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Darts player from Cambridge Bay earns spot at world masters

Fifteen-year-old Caidynce Rever heading to Hungary to take on the best in the game
Team Alberta at the nationals darts competition held on May 15-19, 2024 in Saint Hyacinthe, Que. Back row, from left, Alberta youth director Darryll Walsh, coach Bill McGuire, Jaxson Danis, Nathan Osmond, A.B. Smith, Jett Danis, coach Julie Narain, and Connor Engler. Front row, from left, Hailey Mills, Kylie Chapman, Caidynce Rever, Saylee Blois and Halle Camp.

Like many young Inuit, 15-year-old Team Canada darts champion Caidynce Rever from Cambridge Bay was struggling with her mental health.

Living in Alberta for the past few years and searching for an outlet, the accomplished darts player said that her mother encouraged her to channel her frustrations into the dart board.

“My mom was kind of worried about me, so she asked me two days before a tournament, ‘Do you want to go play darts?’ I’d never played darts before. I’d played at home with my mom from time to time... but then we went down for a tournament in Fort McMurray about a year and three months ago for Team Alberta. That was my first-ever tournament. I played. I didn’t really know anyone. I was quiet, but I played. And I sort of fell in love with it. And I started playing tournaments all around the province.”

For training, Rever goes to the local Legion.

“I have a coach: Bud [Boland]. Every Wednesday we go out, and he helps us with our throw, with everything we need... I’m on the dart board every day [training],” she said.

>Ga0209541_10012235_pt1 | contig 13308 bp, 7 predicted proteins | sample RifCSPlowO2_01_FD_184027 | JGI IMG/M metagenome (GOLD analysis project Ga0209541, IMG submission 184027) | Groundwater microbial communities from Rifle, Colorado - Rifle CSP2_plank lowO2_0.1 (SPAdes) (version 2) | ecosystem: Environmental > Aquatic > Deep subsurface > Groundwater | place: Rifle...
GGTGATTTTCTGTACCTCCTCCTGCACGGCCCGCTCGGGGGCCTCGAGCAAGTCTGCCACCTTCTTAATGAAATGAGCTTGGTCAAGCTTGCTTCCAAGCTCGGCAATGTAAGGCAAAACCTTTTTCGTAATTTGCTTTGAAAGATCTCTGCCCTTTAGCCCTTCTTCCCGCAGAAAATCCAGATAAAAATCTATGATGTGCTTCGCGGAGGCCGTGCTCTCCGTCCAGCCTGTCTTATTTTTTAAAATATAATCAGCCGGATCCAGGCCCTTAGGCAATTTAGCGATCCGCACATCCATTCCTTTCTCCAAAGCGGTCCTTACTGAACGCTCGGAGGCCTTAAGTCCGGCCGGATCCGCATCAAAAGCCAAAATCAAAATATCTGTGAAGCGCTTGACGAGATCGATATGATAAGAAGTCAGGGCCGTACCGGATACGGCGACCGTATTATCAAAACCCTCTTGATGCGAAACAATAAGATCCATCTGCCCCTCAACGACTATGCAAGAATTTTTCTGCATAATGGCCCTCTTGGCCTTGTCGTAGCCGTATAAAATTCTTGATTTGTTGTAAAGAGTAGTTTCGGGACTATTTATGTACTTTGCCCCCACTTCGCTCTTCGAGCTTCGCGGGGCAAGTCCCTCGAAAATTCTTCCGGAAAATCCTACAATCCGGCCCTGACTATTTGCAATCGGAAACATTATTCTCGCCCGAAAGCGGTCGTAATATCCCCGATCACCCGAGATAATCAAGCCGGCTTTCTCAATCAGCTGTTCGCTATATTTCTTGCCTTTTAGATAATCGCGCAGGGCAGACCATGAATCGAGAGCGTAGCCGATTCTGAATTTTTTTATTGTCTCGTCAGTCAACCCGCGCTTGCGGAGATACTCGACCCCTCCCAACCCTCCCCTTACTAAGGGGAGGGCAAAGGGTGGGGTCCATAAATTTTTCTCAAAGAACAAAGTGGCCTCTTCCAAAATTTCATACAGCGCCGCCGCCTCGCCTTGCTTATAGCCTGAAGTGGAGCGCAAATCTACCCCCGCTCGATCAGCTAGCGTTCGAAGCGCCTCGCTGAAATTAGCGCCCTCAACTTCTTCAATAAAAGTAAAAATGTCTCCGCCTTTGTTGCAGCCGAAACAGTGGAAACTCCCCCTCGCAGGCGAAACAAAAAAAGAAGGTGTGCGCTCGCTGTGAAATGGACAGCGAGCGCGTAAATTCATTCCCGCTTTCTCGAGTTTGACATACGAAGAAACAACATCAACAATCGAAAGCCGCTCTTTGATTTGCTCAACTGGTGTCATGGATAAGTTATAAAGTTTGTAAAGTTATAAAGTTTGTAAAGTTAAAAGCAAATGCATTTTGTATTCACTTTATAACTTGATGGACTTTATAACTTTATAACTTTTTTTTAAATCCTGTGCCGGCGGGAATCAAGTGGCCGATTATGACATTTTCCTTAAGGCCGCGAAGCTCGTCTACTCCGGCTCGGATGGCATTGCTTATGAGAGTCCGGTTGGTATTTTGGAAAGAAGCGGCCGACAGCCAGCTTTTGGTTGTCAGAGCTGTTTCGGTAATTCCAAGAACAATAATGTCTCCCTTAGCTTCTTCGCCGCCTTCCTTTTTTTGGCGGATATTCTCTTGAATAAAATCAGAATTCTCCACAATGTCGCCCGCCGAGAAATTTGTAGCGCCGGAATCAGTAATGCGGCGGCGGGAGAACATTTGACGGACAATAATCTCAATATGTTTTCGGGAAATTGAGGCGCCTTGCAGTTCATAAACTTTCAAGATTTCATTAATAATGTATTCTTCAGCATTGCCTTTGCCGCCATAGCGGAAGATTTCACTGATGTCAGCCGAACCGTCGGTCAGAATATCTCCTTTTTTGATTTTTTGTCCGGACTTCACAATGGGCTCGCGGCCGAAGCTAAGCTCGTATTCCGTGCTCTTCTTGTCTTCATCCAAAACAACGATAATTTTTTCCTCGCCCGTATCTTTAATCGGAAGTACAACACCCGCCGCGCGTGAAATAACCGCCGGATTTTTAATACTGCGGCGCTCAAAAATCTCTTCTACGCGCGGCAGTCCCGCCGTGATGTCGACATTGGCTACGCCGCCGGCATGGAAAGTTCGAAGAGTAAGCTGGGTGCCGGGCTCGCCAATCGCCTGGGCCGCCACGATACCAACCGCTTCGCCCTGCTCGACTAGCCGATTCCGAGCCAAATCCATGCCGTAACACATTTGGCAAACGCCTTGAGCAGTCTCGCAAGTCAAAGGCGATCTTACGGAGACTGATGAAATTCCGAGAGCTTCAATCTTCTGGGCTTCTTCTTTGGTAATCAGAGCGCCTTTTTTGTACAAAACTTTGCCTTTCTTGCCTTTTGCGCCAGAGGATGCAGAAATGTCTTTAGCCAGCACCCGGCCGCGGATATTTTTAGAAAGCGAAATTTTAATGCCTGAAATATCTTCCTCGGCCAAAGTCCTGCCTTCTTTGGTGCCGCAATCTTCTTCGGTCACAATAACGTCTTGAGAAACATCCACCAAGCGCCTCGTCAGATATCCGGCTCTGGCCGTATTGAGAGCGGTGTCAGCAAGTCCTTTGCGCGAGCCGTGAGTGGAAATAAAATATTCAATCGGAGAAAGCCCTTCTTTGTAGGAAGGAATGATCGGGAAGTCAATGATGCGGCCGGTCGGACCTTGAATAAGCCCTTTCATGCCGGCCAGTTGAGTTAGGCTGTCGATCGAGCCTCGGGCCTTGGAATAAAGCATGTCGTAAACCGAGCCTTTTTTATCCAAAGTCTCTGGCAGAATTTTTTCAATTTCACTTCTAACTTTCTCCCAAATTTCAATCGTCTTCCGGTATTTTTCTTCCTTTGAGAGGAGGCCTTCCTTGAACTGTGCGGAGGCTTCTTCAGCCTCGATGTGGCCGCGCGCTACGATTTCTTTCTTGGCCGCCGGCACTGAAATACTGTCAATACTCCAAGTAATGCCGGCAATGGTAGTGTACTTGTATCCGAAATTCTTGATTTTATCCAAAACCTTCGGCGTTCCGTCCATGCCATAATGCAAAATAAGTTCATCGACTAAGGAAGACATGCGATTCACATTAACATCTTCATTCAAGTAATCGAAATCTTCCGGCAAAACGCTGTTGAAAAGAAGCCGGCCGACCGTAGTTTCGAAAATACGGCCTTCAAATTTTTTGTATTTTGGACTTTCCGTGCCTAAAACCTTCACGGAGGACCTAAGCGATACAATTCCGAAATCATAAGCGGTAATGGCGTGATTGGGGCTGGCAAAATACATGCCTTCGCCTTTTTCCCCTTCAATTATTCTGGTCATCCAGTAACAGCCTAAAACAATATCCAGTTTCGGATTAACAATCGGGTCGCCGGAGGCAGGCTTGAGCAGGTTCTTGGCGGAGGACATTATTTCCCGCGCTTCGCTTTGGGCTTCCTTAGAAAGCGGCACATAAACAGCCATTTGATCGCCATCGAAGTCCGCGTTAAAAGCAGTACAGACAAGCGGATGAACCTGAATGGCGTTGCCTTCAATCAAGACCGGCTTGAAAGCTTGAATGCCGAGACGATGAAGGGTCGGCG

Rever described her winning technique.

“I’ll start to bring it under my eye, and throw it and follow my arm through the target. If I miss it, I take a step back, I breathe, take a step back and try it again. Clearly it works, because I made Team Alberta.”

Rever’s invitation to join Team Canada in Hungary for the World Masters in October, along with 19 other competitors, was extended after nationals concluded on May 19 in Saint Hyacinthe, Que. She placed third in the Quebec competition but ranks first in Alberta and Canada overall.

“I have no clue what to expect,” says Rever, for whom this will be the first trip out the country for the international competition in Budapest. “I feel really nervous, but really excited... they’ve been telling me the competition is much harder... I was not expecting to make Team Canada. I kind of just went and played my hardest. I was so shocked. I feel like I can do [well], I just need confidence.

“I just play my own game when I’m playing my competition. I just clear my head like I’m at home practising, and that’s when I throw my best darts.

“My coach has been helping me. He took me out on Friday night and congratulated me, and said, ‘We’re going to get you ready, you’ll be ready’... He’s kind of just there for me. I got home and he said, ‘I’m so proud of you’ and tells me, “When you go in, just play your own game like you always do.’ That’s his best advice because no matter what it makes me so calm. He always tells me, ‘Go in and have fun, no matter what we’ll always be proud.’ If I’m nervous, he’ll spend 15 or 20 minutes with me on the dart board because that’s what I need.”

Rever says she is looking forward most to going into a big competition. As the first Inuk player to be on Team Canada for darts, she advises her peers in Cambridge Bay about chasing a major goal. 

“If you just try, and you take time to practice, you totally can do it. If you want to make the team, you just practice and believe in yourself.”

Kira Wronska Dorward

About the Author: Kira Wronska Dorward

I attended Trinity College as an undergraduate at the University of Toronto, graduating in 2012 as a Specialist in History. In 2014 I successfully attained a Master of Arts in Modern History from UofT..
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